Who’s in your Wallet?

  • August 2, 2019 - by Drew Williams
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Millions of Capital One customers have been impacted by a data breach that happened in March when a software engineer compromised a vulnerability to access the hosting system. This morning, the FBI reported its agents arrested a Seattle-based software engineer, named, Paige Thompson, for her efforts to expose 140,000 Social Security numbers and 80,000 bank account numbers, as well as credit scores, bank/credit card balances, and other “PII” classified personal information. In addition to the U.S. impact, our friends north of the Border should also be aware, as roughly 6 million Canadian customers also were impacted by this activity.

From Capital One:

“The number one thing consumers should do to protect their identities is to freeze their credit by contacting Equifax, Experian and TransUnion, which is the best way to prevent a criminal from opening an unauthorized account in your name. Unfortunately, only about 1 in 4 U.S. adults have frozen their credit.”

Why you Should be Concerned

Approximately 100 million people in the United States and 6 million more in Canada are affected, the company said, with about 140,000 Social Security numbers, 1 million Canadian Social Insurance numbers and 80,000 bank account numbers compromised. If you find suspicious activity on your credit card, banks like Capital One allow you to freeze your card so that purchases can no longer be made.

3 Steps You Should Take Immediately:

  • Freeze your Credit Sources (for now)

Freezing your credit is an essential part of ensuring your identity is protected in light of a compromise. This action ensures no one, including banks, can access your credit reports without your permission. At no charge to you, you can freeze your credit, either online or by phone, however, if freezing your credit isn’t an option, you can contact a credit bureau to set up fraud alerts.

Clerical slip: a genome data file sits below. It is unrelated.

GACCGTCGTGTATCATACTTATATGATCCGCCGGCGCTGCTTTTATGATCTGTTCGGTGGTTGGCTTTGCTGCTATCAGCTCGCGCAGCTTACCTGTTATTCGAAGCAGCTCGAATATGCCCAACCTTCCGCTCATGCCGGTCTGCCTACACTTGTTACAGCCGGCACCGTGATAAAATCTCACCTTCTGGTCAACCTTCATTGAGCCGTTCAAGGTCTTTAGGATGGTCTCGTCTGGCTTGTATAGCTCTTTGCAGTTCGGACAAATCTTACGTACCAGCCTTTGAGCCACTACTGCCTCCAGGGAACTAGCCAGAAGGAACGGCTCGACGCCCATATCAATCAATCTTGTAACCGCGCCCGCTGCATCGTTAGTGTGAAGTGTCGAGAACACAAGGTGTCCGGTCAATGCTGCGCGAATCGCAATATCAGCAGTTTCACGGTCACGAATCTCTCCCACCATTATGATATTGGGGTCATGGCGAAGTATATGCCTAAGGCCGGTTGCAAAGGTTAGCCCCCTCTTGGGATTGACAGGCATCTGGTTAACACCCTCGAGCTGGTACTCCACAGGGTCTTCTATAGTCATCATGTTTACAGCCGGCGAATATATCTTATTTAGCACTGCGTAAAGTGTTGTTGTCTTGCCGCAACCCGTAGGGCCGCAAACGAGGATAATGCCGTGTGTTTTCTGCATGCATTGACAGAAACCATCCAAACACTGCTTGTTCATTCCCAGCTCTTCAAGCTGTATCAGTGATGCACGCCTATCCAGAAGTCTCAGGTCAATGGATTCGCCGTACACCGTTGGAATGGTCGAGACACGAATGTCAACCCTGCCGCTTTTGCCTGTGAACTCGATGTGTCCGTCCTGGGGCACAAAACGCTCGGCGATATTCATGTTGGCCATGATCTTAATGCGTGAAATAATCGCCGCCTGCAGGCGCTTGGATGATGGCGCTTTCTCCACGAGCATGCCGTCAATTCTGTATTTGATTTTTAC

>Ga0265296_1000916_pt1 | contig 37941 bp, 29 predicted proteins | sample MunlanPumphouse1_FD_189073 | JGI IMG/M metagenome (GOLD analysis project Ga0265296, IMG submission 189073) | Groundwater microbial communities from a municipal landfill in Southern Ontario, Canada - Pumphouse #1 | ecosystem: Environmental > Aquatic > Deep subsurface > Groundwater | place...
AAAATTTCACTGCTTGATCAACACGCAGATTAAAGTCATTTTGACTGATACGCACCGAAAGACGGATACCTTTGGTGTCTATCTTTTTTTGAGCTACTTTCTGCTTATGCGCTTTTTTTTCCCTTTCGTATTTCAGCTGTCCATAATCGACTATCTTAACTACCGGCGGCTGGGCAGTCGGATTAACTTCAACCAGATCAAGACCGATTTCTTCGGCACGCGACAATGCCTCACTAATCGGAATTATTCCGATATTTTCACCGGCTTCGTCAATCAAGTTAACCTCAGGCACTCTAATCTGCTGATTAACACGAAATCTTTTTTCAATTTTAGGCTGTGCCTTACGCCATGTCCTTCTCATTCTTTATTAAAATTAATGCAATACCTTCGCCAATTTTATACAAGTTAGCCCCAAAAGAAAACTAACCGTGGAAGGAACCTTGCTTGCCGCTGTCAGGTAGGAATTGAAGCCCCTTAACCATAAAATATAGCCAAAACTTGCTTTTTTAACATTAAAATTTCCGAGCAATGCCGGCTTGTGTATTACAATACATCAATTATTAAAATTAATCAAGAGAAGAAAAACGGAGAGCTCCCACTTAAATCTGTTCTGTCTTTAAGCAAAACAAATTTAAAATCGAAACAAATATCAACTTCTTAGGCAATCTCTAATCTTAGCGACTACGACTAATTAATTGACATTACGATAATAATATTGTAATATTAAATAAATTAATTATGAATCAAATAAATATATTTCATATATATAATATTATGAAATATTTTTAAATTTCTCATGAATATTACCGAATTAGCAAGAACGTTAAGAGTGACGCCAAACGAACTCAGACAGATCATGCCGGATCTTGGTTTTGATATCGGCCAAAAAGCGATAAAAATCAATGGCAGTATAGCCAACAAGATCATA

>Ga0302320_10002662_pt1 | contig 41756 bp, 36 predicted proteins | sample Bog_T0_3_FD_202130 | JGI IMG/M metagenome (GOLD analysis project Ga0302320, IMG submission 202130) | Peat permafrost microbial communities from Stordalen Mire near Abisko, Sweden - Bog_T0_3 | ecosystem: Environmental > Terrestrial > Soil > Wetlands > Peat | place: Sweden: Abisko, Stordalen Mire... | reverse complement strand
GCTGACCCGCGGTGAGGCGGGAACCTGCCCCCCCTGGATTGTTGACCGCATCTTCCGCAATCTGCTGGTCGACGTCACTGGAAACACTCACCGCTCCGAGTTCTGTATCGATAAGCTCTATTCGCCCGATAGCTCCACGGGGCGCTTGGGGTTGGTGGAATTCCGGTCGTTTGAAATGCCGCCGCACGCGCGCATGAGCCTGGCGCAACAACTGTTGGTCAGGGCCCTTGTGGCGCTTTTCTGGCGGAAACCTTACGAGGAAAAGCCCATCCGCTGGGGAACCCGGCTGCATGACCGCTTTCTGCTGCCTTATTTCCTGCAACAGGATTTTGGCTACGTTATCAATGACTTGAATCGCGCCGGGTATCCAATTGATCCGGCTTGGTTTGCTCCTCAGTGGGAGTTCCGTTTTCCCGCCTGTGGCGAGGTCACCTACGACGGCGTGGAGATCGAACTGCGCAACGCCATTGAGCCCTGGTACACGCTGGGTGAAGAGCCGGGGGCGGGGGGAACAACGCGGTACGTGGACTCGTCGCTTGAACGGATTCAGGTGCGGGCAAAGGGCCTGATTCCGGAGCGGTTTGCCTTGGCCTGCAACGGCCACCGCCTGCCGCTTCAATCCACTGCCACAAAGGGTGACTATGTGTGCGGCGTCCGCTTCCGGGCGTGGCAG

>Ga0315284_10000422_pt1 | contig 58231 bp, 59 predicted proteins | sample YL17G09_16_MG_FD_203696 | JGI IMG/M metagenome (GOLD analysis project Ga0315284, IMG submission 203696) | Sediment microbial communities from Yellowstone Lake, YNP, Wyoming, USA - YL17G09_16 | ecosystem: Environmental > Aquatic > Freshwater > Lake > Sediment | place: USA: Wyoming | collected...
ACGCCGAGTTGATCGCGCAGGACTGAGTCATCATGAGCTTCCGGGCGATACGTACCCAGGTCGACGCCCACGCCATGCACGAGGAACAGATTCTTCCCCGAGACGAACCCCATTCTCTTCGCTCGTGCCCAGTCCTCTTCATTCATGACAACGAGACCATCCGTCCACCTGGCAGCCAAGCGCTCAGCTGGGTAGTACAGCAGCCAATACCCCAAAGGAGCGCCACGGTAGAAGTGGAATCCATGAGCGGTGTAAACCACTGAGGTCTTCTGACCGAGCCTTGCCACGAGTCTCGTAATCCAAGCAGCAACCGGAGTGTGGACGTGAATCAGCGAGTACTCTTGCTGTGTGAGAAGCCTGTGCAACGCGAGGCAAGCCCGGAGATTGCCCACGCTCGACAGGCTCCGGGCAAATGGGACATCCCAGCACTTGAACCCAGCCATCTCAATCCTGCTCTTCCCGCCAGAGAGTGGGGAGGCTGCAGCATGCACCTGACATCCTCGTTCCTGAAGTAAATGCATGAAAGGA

• Change your account passwords immediately (and consider making them stronger)!

Contact your Synoptek Security Services representative for more information on a simple technique to create hard-to-break, easy-to-remember passwords. Also, setting up two-factor authentication, a second level of logging into your personal accounts, is an additional good precaution, whether through a text message sent to your phone or an external app such as Google Authenticator.

  • Watch for the Scammers and Spammers!

It’s the not-so-new favorite game played: the Phishing Scam. Because this hack involved attaining so much personal information, it’s likely this exploit could lead to massive phishing campaigns for Capital One clients. Personalized phishing messages are designed to look as if they are coming from a legitimate bank or other familiar organization, so to remain safe, don’t click links from  untrusted or unknown sources, and never NEVER give out personal information over the phone, even if the person contacting you claims to represent a trusted organization.

Capital One also advises individuals to check their respective credit reports to ensure fraudulent accounts haven’t been opened— and flag any reported balances that don’t match up to specific banking statements (do this at least once every quarter). Cybersecurity attacks happen all the time, but there are some best practices that could help protect your data, and Synoptek continues to remain vigilant in the fight against compromise to these sensitive and critical assets.